On May 10, 2012, the District psychiatrist conducted a consultation consisting of an interview with Student. Ex. B-6 (5/10/2012 Evaluation). He noted that Student was hospitalized in December 2011 for suicidal ideation and was diagnosed with ADHD while admitted, and was subsequently hospitalized and medicated for homicidal ideation. Id. In addition, the District psychiatrist considered that Student was failing four classes at the time and suffered from panic attacks consisting of palpitations, shortness of breath, sweaty palms, and nausea, and the panic attacks subsided when he began homebound tutoring in January 2012. Id. The District psychiatrist concluded Student might have Asperger's Disorder and Reactive Attachment Disorder and recommended he participate in STRIVE, an alternative high school special education program (discussed further below). Id.

         The PPT met again on May 17, 2012 to review the results of these examinations, and at a June 11, 2012 meeting declared Student eligible for special education. Ex. B-8 (6/11/2012 PPT record).

         At a June 19, 2012 meeting, the PPT placed Student in STRIVE for the 2012-2013 school year, Student's junior year. B-9 (6/19/2012 PPT record). Students enrolled in STRIVE are subject to the same graduation requirements as other students in the West Hartford Public School System; they study modified versions of the same academic curriculum and receive tutoring as needed to prepare for the Connecticut Academic Performance Test (“CAPT”), passage of which is a factor in determining all students' eligibility to graduate. Ex. B-31 (STRIVE policy); Ex. B-39 (CAPT synopsis). STRIVE uses individualized educational plans (“IEPs”), functional behavioral analyses, and behavioral intervention plans designed for each student at a PPT meeting to develop programming to meet his or her academic, social, emotional, and behavioral needs. Ex. B-32 (STRIVE student handbook).

         The faculty at STRIVE each have between 16 and 30 years' experience working with socially and emotionally troubled youth. STRIVE's program coordinator, Michael Davis, has a Master of Arts in Special Education and 16 years' experience teaching students with severe social and emotional disabilities. Ex. B-32 (Davis resume). Edward Dillon, STRIVE's supervisor, has a Master's in Special Education, has been recognized for excellence in teaching, and has approximately 30 years' experience educating or developing programming for socially and emotionally maladjusted students, including collaborating with paraprofessionals. B-27 (Dillon resume). STRIVE teacher Jamie Urso also has a Master's in Special Education and 16 years' teaching special education. B-25 (Urso resume). Lorri Fitzsimmons, the social worker for STRIVE and ACHIEVE (discussed below), has a Master's of Social Work and over 20 years' experience providing crisis prevention, intervention, and treatment. B-28 (Fitzsimmons resume). Neil Cummings, the transition coordinator for both STRIVE and ACHIEVE, has over 30 years' experience providing vocational training and counseling to people with mental illness or social instability. B-29 (Cummings resume).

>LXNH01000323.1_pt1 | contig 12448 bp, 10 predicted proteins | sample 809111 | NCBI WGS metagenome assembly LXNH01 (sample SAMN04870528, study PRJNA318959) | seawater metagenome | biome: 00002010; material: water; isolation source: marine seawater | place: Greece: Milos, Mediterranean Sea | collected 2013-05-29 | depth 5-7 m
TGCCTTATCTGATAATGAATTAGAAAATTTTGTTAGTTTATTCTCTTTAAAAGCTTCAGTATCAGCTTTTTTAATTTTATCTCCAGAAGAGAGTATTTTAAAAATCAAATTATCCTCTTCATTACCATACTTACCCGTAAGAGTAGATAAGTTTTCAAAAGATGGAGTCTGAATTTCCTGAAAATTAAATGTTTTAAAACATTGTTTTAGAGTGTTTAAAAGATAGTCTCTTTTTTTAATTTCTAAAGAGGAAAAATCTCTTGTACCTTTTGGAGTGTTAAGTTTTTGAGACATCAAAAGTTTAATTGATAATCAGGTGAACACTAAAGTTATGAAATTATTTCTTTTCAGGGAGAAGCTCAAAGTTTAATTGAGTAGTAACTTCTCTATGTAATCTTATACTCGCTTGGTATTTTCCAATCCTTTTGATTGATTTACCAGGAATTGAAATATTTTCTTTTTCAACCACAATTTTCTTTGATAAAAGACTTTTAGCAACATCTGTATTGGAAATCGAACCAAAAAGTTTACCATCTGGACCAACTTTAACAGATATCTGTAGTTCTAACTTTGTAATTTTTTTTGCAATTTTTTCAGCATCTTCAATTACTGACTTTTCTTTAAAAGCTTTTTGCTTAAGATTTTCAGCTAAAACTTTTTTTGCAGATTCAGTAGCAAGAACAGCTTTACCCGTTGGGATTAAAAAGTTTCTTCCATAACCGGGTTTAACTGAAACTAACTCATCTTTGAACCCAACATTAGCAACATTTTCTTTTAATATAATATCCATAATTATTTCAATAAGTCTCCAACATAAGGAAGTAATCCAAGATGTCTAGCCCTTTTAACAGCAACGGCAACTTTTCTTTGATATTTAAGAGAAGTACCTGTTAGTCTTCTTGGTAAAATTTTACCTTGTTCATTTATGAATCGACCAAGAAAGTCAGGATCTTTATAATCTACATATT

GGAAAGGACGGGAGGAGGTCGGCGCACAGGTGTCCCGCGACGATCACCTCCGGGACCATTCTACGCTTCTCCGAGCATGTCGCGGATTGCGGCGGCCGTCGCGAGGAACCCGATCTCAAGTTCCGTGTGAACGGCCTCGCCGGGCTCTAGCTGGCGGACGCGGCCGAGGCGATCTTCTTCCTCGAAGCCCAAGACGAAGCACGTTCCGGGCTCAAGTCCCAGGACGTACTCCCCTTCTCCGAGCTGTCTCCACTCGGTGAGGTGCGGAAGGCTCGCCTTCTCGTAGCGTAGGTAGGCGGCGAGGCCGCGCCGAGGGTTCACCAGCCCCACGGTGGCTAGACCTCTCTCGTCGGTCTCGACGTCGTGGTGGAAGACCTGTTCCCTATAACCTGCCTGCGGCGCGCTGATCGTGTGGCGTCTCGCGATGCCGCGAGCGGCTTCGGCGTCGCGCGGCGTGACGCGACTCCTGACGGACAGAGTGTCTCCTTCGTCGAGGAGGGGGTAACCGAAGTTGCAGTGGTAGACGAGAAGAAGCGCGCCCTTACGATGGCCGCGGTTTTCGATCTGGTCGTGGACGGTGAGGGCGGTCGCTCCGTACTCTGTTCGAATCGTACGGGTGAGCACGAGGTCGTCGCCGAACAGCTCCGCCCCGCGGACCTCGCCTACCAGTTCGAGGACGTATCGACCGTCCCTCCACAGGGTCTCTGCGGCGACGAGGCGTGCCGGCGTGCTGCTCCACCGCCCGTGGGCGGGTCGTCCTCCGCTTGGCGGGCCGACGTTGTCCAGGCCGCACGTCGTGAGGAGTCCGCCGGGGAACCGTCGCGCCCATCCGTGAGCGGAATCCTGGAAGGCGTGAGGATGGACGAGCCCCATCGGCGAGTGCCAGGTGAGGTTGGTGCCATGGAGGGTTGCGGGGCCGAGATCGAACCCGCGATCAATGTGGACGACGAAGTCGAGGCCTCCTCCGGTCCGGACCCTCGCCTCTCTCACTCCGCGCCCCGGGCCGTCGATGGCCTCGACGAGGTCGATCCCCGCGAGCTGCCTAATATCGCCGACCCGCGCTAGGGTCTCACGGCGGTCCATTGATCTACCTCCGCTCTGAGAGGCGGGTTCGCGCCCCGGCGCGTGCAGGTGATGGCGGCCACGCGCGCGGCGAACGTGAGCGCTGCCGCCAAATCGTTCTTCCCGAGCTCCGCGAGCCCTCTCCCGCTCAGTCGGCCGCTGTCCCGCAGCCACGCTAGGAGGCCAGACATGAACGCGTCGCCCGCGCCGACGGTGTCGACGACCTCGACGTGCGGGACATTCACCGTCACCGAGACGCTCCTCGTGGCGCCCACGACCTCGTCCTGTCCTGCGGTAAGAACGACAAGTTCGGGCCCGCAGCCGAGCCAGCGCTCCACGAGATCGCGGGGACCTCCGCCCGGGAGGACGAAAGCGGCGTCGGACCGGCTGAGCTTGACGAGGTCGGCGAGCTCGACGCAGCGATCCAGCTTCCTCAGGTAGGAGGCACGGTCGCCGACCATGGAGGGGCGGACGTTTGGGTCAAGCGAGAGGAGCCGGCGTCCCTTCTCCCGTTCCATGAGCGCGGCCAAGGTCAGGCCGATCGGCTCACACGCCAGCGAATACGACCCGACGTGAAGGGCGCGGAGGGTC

On September, 20, 2012, a PPT reviewed Student's initial progress in STRIVE and reviewed an independent neuropsychological evaluation Parents obtained over the summer.[2] Ex. B-12 (6/20/2012 PPT record). Based on that information, the PPT confirmed STRIVE was appropriate for Student for the 2012-2013 school year. Id.

         In March 2013, Student successfully took the state-wide CAPT required of all Connecticut public school students before graduation. Ex. B-39 (Student's CAPT scores and test information).[3] Student scored at the “proficient” level in math and reading and the “goal” level in science and writing. Id. A score of proficient “demonstrate[s] an adequate understanding of the . . . concepts and skills expected of Connecticut high school students.” Id. A score of “goal” “demonstrate[s] a strong understanding of the . . . concepts and inquiry skills expected of Connecticut high school students.”[4] Id.

         On May 22, 2013, at the end of Student's junior year, the Board held another PPT and determined that, based on Student's performance in STRIVE, Student should rejoin regular education classes at Hall High School for his senior year. B-13 (5/22/2013 PPT record).

         Student's reentry into regular education was not successful, and he was placed back in the STRIVE program after an October 28, 2013 PPT meeting. B-14 (10/28/2013 PPT record). In December 2013, while in the STRIVE program, Student experienced a severe violent outburst, punching another student until he broke his hand, and was suspended for one week. 6/9/2014 Hearing Transcript (Mother's Testimony) at 140-141.